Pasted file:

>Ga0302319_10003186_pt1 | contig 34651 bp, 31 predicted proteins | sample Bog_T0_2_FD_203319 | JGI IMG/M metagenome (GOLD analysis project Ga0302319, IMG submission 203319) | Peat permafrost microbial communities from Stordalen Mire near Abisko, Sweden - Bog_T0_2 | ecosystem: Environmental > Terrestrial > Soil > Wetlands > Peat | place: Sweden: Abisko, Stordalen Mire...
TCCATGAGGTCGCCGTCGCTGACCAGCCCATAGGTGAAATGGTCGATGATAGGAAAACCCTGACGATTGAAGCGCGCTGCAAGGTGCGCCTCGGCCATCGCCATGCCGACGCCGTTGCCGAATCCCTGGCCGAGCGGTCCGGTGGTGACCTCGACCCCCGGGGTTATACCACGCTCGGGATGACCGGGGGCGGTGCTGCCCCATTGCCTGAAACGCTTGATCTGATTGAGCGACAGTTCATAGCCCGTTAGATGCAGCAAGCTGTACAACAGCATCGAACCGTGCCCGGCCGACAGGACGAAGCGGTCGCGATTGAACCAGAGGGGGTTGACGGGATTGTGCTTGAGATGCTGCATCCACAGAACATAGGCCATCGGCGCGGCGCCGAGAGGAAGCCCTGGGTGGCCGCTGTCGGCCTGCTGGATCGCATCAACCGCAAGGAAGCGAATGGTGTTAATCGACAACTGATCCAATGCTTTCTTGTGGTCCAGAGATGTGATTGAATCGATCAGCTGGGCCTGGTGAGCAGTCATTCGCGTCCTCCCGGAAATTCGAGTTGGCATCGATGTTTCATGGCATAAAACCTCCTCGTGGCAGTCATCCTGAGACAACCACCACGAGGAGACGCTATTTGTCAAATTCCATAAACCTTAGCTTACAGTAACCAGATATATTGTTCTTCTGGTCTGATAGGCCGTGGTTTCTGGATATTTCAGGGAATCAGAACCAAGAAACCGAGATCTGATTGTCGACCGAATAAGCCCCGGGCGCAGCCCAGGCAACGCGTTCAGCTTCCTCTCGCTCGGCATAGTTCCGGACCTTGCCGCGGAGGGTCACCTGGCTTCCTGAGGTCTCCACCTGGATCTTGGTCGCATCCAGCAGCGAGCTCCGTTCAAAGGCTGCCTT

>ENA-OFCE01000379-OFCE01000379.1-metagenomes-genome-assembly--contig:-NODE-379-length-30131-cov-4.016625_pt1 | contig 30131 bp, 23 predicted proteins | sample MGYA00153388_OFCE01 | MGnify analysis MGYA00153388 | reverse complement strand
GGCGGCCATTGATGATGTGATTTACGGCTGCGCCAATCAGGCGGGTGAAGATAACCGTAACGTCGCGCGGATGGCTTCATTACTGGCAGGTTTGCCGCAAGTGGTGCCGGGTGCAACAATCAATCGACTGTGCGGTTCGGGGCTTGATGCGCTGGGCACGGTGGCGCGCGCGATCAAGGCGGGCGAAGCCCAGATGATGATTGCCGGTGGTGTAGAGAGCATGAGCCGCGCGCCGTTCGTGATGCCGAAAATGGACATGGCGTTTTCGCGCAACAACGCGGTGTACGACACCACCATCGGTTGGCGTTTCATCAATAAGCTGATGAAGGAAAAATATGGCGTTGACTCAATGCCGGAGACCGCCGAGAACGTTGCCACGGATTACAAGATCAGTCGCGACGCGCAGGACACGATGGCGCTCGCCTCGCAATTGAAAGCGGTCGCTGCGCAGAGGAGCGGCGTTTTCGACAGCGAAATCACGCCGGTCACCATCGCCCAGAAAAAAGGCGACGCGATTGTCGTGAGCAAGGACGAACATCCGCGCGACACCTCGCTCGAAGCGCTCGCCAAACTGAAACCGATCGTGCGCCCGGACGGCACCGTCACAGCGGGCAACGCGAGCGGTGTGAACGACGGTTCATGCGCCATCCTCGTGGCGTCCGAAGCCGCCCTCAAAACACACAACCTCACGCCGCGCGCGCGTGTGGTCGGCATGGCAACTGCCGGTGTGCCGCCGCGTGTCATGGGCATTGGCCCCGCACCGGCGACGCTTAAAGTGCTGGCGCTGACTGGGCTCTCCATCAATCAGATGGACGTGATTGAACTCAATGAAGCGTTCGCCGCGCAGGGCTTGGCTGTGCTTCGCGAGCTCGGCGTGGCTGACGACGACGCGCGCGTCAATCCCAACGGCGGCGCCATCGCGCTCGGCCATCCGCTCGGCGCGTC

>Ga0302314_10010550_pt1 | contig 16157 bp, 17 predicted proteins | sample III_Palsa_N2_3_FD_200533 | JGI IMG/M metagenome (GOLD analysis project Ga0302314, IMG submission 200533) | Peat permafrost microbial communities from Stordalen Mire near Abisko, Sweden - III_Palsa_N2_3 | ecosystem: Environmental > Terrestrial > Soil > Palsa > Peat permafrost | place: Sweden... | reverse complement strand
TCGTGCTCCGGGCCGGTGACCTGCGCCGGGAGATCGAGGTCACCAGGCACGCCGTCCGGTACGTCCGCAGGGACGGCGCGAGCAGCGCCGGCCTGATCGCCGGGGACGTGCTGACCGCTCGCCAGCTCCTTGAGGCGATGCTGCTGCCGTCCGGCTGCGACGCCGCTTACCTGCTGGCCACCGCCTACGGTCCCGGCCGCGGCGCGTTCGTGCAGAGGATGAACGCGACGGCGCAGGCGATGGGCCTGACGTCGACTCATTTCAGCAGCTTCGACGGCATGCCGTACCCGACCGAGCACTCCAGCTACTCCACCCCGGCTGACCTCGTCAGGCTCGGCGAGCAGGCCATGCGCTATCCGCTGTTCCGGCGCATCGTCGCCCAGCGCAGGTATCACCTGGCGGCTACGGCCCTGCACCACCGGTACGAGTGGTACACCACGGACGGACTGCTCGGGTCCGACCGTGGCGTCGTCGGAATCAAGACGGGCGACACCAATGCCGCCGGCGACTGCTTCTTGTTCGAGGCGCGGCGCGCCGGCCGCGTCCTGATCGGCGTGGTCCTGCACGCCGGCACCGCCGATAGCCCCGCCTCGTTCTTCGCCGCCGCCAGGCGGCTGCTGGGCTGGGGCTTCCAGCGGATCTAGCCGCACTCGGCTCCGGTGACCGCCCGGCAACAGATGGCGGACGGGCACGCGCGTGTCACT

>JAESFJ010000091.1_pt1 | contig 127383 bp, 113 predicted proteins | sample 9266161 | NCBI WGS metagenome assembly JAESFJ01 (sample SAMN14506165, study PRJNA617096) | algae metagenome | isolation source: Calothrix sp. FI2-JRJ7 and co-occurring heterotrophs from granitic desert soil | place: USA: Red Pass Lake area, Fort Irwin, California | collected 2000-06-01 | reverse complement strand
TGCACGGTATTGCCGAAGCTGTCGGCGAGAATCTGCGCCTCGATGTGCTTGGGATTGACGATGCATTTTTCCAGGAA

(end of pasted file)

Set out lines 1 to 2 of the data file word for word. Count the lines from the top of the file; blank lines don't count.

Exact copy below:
>Ga0302319_10003186_pt1 | contig 34651 bp, 31 predicted proteins | sample Bog_T0_2_FD_203319 | JGI IMG/M metagenome (GOLD analysis project Ga0302319, IMG submission 203319) | Peat permafrost microbial communities from Stordalen Mire near Abisko, Sweden - Bog_T0_2 | ecosystem: Environmental > Terrestrial > Soil > Wetlands > Peat | place: Sweden: Abisko, Stordalen Mire...
TCCATGAGGTCGCCGTCGCTGACCAGCCCATAGGTGAAATGGTCGATGATAGGAAAACCCTGACGATTGAAGCGCGCTGCAAGGTGCGCCTCGGCCATCGCCATGCCGACGCCGTTGCCGAATCCCTGGCCGAGCGGTCCGGTGGTGACCTCGACCCCCGGGGTTATACCACGCTCGGGATGACCGGGGGCGGTGCTGCCCCATTGCCTGAAACGCTTGATCTGATTGAGCGACAGTTCATAGCCCGTTAGATGCAGCAAGCTGTACAACAGCATCGAACCGTGCCCGGCCGACAGGACGAAGCGGTCGCGATTGAACCAGAGGGGGTTGACGGGATTGTGCTTGAGATGCTGCATCCACAGAACATAGGCCATCGGCGCGGCGCCGAGAGGAAGCCCTGGGTGGCCGCTGTCGGCCTGCTGGATCGCATCAACCGCAAGGAAGCGAATGGTGTTAATCGACAACTGATCCAATGCTTTCTTGTGGTCCAGAGATGTGATTGAATCGATCAGCTGGGCCTGGTGAGCAGTCATTCGCGTCCTCCCGGAAATTCGAGTTGGCATCGATGTTTCATGGCATAAAACCTCCTCGTGGCAGTCATCCTGAGACAACCACCACGAGGAGACGCTATTTGTCAAATTCCATAAACCTTAGCTTACAGTAACCAGATATATTGTTCTTCTGGTCTGATAGGCCGTGGTTTCTGGATATTTCAGGGAATCAGAACCAAGAAACCGAGATCTGATTGTCGACCGAATAAGCCCCGGGCGCAGCCCAGGCAACGCGTTCAGCTTCCTCTCGCTCGGCATAGTTCCGGACCTTGCCGCGGAGGGTCACCTGGCTTCCTGAGGTCTCCACCTGGATCTTGGTCGCATCCAGCAGCGAGCTCCGTTCAAAGGCTGCCTT